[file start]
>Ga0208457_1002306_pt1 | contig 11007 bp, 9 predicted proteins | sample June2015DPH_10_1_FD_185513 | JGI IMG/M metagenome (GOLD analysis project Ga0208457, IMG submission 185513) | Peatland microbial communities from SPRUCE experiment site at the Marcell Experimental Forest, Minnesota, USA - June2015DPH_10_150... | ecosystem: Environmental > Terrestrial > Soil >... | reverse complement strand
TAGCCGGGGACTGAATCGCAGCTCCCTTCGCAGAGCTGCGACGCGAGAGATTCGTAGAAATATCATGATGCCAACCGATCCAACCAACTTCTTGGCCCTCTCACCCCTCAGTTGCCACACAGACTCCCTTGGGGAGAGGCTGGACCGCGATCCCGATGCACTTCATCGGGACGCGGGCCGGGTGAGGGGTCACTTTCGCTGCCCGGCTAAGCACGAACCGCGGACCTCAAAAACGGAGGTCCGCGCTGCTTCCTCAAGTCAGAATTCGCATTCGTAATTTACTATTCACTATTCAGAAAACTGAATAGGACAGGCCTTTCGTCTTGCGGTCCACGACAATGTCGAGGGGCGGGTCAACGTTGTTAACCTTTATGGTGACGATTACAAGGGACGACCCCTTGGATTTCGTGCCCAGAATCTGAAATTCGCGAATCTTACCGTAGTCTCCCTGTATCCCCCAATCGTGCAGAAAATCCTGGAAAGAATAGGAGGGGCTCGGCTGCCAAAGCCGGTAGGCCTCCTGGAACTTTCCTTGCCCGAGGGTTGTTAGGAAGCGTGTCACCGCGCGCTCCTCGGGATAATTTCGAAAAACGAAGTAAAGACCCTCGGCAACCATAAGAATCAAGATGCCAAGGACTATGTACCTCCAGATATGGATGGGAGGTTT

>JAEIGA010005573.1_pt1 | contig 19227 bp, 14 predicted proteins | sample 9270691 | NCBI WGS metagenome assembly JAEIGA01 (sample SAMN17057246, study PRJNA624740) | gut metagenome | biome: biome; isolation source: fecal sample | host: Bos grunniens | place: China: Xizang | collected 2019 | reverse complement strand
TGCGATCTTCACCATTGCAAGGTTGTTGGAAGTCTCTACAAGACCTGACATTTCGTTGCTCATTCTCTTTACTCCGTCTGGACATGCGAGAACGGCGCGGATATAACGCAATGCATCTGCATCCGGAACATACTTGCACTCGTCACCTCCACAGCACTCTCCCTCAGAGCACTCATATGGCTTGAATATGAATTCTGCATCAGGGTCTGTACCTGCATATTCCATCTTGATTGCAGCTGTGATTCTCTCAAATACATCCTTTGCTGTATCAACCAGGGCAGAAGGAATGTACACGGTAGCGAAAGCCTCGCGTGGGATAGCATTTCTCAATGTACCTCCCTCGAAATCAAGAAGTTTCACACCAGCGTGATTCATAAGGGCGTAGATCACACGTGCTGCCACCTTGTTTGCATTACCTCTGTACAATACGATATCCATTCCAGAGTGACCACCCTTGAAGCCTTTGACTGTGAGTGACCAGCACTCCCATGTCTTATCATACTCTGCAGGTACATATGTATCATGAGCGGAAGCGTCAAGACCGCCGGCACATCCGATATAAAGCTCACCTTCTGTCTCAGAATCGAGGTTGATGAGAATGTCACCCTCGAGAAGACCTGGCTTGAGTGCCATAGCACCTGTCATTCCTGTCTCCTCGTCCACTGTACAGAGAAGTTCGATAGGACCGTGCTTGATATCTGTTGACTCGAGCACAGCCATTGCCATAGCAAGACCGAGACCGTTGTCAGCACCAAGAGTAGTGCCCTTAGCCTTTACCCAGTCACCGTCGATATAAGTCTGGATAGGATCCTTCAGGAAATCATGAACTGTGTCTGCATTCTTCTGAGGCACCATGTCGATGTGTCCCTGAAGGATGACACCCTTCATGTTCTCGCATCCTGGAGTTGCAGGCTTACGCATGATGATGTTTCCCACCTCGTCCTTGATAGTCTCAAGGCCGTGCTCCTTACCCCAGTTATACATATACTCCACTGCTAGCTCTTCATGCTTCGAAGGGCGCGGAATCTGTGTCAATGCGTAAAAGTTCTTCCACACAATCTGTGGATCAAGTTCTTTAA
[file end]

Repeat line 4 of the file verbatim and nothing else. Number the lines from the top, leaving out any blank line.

TGCGATCTTCACCATTGCAAGGTTGTTGGAAGTCTCTACAAGACCTGACATTTCGTTGCTCATTCTCTTTACTCCGTCTGGACATGCGAGAACGGCGCGGATATAACGCAATGCATCTGCATCCGGAACATACTTGCACTCGTCACCTCCACAGCACTCTCCCTCAGAGCACTCATATGGCTTGAATATGAATTCTGCATCAGGGTCTGTACCTGCATATTCCATCTTGATTGCAGCTGTGATTCTCTCAAATACATCCTTTGCTGTATCAACCAGGGCAGAAGGAATGTACACGGTAGCGAAAGCCTCGCGTGGGATAGCATTTCTCAATGTACCTCCCTCGAAATCAAGAAGTTTCACACCAGCGTGATTCATAAGGGCGTAGATCACACGTGCTGCCACCTTGTTTGCATTACCTCTGTACAATACGATATCCATTCCAGAGTGACCACCCTTGAAGCCTTTGACTGTGAGTGACCAGCACTCCCATGTCTTATCATACTCTGCAGGTACATATGTATCATGAGCGGAAGCGTCAAGACCGCCGGCACATCCGATATAAAGCTCACCTTCTGTCTCAGAATCGAGGTTGATGAGAATGTCACCCTCGAGAAGACCTGGCTTGAGTGCCATAGCACCTGTCATTCCTGTCTCCTCGTCCACTGTACAGAGAAGTTCGATAGGACCGTGCTTGATATCTGTTGACTCGAGCACAGCCATTGCCATAGCAAGACCGAGACCGTTGTCAGCACCAAGAGTAGTGCCCTTAGCCTTTACCCAGTCACCGTCGATATAAGTCTGGATAGGATCCTTCAGGAAATCATGAACTGTGTCTGCATTCTTCTGAGGCACCATGTCGATGTGTCCCTGAAGGATGACACCCTTCATGTTCTCGCATCCTGGAGTTGCAGGCTTACGCATGATGATGTTTCCCACCTCGTCCTTGATAGTCTCAAGGCCGTGCTCCTTACCCCAGTTATACATATACTCCACTGCTAGCTCTTCATGCTTCGAAGGGCGCGGAATCTGTGTCAATGCGTAAAAGTTCTTCCACACAATCTGTGGATCAAGTTCTTTAA